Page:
Turkey election board 'rejects referendum annulment bid'

Paterniano Del Favero
Aprile 21, 2017

The US President, Donald Trump, has called the Turkish President Recep Tayyip Erdogan to congratulate him on winning a referendum granting him new powers, Agence France-Presse (AFP) reported. "Where dictatorships exist, you don't have to have a presidential system", he said.

The "Yes" camp won 51.41 percent in Sunday's referendum in a narrower-than-expected victory but the opposition claimed the outcome would have been reversed in a fair poll.

The changes, most of which are due to come into force after November 2019, are some of the most far-reaching in Turkey since Mustafa Kemal Ataturk established the modern state in 1923 on the ashes of the Ottoman Empire.

Bulent Tezcan, CHP deputy leader, told CNN-Turk the YSK's decision to reject the petitions sparked a "serious legitimacy crisis". The head of the board said it had received many complaints that polling stations didn't have stamps and made the decision to accept the ballots after an appeal from a ruling AK Party official.

Turkish media said Putin and Erdogan emphasized the importance of normalizing ties and maintaining a cease-fire in Syria that was jointly brokered by Ankara and Moscow earlier this year. "We will go our own way", Erdogan said in reference to the report. He said that "the path to seek rights" should be limited to the courts.

Worldwide observers agreed the campaign was conducted on an "unlevel playing field" and that the vote count itself was marred by procedural changes that removed key safeguards.

EU Commission spokesman Margaritis Schinas called on Turkish authorities "to launch transparent investigations into these alleged irregularities found by the observers".

Turkey's EU Affairs Minister Omer Celik quickly hit back, saying: "Such a speculative statement from a spokesperson can not be accepted". The European Union opposed Erdogan's bid to shift the country to a system giving the president sweeping new powers.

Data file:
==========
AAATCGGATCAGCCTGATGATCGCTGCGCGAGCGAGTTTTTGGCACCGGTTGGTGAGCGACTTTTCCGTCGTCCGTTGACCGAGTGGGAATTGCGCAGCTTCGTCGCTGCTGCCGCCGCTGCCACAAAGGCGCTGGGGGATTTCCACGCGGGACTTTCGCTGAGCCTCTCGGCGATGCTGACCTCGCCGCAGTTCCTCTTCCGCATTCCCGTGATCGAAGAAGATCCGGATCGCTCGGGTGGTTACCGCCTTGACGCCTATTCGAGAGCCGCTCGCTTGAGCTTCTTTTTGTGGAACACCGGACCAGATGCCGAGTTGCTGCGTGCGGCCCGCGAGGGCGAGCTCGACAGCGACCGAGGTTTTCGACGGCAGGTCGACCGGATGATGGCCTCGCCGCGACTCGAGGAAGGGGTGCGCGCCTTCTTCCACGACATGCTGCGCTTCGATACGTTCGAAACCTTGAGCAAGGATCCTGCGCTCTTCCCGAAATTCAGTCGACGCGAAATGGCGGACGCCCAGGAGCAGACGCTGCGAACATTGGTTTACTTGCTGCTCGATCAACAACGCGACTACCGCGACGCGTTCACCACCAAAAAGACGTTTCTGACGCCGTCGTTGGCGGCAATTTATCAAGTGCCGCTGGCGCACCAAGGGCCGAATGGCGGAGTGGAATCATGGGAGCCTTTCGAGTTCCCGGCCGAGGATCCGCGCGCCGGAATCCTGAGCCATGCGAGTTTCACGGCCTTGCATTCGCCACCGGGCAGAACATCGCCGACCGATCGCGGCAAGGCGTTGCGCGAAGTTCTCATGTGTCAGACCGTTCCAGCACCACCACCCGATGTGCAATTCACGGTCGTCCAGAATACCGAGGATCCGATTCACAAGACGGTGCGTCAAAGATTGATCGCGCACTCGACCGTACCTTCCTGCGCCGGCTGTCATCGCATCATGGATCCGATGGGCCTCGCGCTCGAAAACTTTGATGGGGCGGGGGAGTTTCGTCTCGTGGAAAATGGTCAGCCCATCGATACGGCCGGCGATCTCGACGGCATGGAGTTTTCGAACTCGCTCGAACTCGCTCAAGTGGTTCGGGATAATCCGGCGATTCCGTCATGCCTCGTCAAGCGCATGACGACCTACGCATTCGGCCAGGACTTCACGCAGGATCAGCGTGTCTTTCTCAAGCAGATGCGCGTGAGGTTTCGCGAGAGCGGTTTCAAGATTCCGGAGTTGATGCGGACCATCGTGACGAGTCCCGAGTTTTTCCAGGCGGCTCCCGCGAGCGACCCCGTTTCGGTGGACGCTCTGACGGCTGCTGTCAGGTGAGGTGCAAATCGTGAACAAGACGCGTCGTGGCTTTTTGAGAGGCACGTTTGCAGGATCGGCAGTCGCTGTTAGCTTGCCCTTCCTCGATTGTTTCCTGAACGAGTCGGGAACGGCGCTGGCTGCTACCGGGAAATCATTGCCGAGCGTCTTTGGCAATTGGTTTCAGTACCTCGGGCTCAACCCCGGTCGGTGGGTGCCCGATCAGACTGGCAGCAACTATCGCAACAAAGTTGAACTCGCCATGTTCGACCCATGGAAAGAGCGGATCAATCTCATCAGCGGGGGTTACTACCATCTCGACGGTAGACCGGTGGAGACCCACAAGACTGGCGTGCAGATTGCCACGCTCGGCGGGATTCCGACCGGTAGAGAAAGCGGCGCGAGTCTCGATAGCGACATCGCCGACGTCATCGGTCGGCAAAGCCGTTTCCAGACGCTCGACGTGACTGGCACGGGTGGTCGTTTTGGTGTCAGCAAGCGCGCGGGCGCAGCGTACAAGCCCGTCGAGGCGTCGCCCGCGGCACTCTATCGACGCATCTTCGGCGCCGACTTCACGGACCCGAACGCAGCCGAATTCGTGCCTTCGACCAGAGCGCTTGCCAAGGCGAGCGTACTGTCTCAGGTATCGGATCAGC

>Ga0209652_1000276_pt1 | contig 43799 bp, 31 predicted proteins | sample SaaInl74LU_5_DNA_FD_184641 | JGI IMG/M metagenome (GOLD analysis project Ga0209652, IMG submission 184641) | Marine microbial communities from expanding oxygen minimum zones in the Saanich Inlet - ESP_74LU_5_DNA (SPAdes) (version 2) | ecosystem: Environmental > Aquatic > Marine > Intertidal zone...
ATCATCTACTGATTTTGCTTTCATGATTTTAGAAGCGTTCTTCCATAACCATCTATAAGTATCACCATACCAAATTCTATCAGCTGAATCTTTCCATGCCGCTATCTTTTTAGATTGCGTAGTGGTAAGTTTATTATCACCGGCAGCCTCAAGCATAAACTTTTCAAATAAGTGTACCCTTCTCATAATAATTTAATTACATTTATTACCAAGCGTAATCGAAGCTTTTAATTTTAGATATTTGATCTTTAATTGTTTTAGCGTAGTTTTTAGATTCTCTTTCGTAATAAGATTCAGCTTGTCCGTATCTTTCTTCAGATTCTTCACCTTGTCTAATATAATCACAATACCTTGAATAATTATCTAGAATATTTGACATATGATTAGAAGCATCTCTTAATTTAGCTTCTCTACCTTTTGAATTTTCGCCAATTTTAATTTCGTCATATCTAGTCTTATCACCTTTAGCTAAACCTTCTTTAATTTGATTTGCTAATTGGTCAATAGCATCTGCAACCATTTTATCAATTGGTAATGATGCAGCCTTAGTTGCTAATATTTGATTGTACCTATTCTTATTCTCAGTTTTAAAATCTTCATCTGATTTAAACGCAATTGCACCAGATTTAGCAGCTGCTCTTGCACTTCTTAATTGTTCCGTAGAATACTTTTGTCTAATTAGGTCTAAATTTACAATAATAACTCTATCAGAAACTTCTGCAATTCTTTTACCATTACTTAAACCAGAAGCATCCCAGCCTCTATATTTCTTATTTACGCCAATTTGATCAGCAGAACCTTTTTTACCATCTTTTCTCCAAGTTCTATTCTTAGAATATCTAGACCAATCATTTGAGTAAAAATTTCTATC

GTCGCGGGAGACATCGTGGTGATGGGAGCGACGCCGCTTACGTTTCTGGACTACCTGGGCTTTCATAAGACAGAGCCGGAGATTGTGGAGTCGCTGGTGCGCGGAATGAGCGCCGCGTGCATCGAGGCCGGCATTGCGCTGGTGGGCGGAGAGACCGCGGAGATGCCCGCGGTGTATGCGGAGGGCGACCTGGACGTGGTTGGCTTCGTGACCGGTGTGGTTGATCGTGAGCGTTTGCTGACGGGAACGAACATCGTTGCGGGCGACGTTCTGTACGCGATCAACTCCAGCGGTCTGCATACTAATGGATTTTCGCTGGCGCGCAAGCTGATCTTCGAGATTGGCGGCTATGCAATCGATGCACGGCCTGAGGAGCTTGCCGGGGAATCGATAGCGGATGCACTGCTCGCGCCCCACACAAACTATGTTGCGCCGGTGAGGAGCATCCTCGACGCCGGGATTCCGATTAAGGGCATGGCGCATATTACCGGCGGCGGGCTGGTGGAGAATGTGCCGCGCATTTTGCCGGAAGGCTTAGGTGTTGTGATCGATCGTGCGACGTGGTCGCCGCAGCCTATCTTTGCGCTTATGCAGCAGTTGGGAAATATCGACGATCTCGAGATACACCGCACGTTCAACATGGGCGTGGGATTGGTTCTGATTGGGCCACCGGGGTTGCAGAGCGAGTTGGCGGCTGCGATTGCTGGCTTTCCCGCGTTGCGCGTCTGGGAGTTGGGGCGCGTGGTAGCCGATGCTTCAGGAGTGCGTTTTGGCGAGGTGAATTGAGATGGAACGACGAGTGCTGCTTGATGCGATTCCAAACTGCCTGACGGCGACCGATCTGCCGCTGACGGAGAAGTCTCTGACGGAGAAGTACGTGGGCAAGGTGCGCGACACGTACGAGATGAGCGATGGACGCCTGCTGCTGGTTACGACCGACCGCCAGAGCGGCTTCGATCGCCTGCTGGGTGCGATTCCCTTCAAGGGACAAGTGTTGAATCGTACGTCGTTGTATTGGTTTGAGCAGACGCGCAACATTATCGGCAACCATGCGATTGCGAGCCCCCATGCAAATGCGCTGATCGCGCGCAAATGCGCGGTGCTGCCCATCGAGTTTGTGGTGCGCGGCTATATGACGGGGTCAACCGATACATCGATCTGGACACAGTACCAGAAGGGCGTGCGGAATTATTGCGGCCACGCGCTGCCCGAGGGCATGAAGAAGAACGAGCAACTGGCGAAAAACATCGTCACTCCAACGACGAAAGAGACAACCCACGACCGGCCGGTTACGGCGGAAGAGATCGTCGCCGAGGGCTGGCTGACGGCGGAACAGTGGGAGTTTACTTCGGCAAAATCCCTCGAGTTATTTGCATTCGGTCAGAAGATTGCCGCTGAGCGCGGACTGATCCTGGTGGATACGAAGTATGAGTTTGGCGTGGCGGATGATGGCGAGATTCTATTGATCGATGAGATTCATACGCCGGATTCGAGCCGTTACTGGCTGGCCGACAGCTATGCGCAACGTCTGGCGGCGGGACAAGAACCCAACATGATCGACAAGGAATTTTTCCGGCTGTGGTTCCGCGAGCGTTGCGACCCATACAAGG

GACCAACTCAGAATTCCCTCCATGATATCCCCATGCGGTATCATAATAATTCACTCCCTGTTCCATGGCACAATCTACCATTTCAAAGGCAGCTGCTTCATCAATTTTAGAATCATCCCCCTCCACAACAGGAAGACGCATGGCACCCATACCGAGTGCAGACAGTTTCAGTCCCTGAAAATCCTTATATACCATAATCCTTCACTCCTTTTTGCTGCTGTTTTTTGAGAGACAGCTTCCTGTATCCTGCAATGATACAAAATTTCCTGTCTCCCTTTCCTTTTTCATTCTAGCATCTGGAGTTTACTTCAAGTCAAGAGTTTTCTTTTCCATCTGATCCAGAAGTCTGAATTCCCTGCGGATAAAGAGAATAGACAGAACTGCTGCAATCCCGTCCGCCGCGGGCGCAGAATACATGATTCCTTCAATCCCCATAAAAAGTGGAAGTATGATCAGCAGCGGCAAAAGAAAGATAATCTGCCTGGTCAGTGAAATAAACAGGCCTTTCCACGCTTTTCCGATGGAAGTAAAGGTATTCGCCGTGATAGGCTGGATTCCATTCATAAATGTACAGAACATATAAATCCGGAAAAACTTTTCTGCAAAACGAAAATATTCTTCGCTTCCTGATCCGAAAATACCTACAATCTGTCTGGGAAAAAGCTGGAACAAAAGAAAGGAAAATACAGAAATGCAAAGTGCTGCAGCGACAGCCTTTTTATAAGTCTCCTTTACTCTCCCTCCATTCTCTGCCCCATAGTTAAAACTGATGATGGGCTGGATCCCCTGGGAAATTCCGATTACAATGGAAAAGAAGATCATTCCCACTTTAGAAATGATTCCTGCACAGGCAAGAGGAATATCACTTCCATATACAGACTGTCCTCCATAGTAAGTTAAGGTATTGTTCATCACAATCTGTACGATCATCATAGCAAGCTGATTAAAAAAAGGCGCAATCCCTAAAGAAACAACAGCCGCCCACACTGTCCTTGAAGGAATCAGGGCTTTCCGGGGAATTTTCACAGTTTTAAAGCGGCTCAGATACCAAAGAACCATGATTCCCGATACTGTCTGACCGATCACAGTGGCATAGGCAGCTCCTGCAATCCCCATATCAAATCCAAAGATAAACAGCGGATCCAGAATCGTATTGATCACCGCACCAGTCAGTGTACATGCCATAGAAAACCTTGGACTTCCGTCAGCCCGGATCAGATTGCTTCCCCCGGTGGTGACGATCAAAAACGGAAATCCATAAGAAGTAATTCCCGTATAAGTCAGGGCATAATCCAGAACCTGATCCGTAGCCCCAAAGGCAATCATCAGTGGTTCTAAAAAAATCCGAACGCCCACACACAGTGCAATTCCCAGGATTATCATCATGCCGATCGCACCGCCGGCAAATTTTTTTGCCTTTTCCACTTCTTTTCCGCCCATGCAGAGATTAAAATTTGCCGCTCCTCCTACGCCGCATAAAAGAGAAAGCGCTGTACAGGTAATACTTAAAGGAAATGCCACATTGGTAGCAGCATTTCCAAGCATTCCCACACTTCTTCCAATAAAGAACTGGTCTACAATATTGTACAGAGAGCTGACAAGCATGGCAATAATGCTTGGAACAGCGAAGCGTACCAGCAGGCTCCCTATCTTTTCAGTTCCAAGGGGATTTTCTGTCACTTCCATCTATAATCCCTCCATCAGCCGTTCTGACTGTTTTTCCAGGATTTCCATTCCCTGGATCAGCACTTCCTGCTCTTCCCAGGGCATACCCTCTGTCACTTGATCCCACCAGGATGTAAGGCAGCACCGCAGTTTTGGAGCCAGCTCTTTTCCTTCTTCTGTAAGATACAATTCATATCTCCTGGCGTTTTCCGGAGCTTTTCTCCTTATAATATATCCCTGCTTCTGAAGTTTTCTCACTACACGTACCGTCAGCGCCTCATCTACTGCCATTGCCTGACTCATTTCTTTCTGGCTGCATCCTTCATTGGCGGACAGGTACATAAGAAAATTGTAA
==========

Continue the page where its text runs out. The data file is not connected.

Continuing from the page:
"Objection to election results should remain there", he said.

"We look to the government of Turkey to protect the fundamental rights and freedoms of all its citizens - regardless of their vote on April 16 - as guaranteed by the Turkish constitution and in accordance with Turkey's global commitments", the State Department said in a statement.

Under the revised constitution, Erdogan will be able to abolish the post of Prime Minister and assume broad new powers to rule by decree.

But the "Yes" vote has even wider implications for Turkey, which joined North Atlantic Treaty Organisation in 1952 and in the last half-century has been engaged in a stalled bid to join the European Union.

Dieter Kempf, president of the BDI lobby group, says the result of the vote "is worrying" and suggests Turkey is moving further away from European values. Because if he also meant to congratulate him on the reforms - which also grant the Turkish dictator the power to bring back the death penalty - that surely does not bode well for the United States.

The White House reported that besides congratulating Mr Erdogan, President Trump also discussed with him the U.S. action in response to the Syrian regime's use of chemical weapons on April 4th.

There have been daily street protests in anti-Erdogan neighbourhoods in Istanbul since Sunday's referendum, with thousands chanting slogans and banging pots and pans in an angry show of discontent.

Gulen is accused of ordering last July's failed coup and Ankara has repeatedly called for his extradition.

The latter told CNN on Tuesday that he wanted to meet with Trump.

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